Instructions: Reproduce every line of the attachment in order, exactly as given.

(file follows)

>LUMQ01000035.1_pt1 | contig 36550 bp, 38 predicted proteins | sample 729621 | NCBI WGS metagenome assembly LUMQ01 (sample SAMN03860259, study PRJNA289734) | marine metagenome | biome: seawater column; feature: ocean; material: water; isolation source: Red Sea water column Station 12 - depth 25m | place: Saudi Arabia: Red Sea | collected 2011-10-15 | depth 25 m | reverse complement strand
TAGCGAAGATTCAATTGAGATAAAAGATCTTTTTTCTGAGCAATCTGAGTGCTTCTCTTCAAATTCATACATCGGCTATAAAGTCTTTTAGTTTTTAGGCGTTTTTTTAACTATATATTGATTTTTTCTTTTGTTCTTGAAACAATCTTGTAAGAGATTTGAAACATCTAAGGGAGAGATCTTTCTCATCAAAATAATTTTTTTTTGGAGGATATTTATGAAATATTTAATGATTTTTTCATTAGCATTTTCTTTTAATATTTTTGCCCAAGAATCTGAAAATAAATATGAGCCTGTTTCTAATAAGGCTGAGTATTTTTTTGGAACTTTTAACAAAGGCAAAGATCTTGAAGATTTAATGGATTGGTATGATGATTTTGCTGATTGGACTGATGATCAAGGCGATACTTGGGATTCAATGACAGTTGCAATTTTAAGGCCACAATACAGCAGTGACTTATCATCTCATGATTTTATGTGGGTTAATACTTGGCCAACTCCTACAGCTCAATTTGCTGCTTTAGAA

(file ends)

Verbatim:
>LUMQ01000035.1_pt1 | contig 36550 bp, 38 predicted proteins | sample 729621 | NCBI WGS metagenome assembly LUMQ01 (sample SAMN03860259, study PRJNA289734) | marine metagenome | biome: seawater column; feature: ocean; material: water; isolation source: Red Sea water column Station 12 - depth 25m | place: Saudi Arabia: Red Sea | collected 2011-10-15 | depth 25 m | reverse complement strand
TAGCGAAGATTCAATTGAGATAAAAGATCTTTTTTCTGAGCAATCTGAGTGCTTCTCTTCAAATTCATACATCGGCTATAAAGTCTTTTAGTTTTTAGGCGTTTTTTTAACTATATATTGATTTTTTCTTTTGTTCTTGAAACAATCTTGTAAGAGATTTGAAACATCTAAGGGAGAGATCTTTCTCATCAAAATAATTTTTTTTTGGAGGATATTTATGAAATATTTAATGATTTTTTCATTAGCATTTTCTTTTAATATTTTTGCCCAAGAATCTGAAAATAAATATGAGCCTGTTTCTAATAAGGCTGAGTATTTTTTTGGAACTTTTAACAAAGGCAAAGATCTTGAAGATTTAATGGATTGGTATGATGATTTTGCTGATTGGACTGATGATCAAGGCGATACTTGGGATTCAATGACAGTTGCAATTTTAAGGCCACAATACAGCAGTGACTTATCATCTCATGATTTTATGTGGGTTAATACTTGGCCAACTCCTACAGCTCAATTTGCTGCTTTAGAA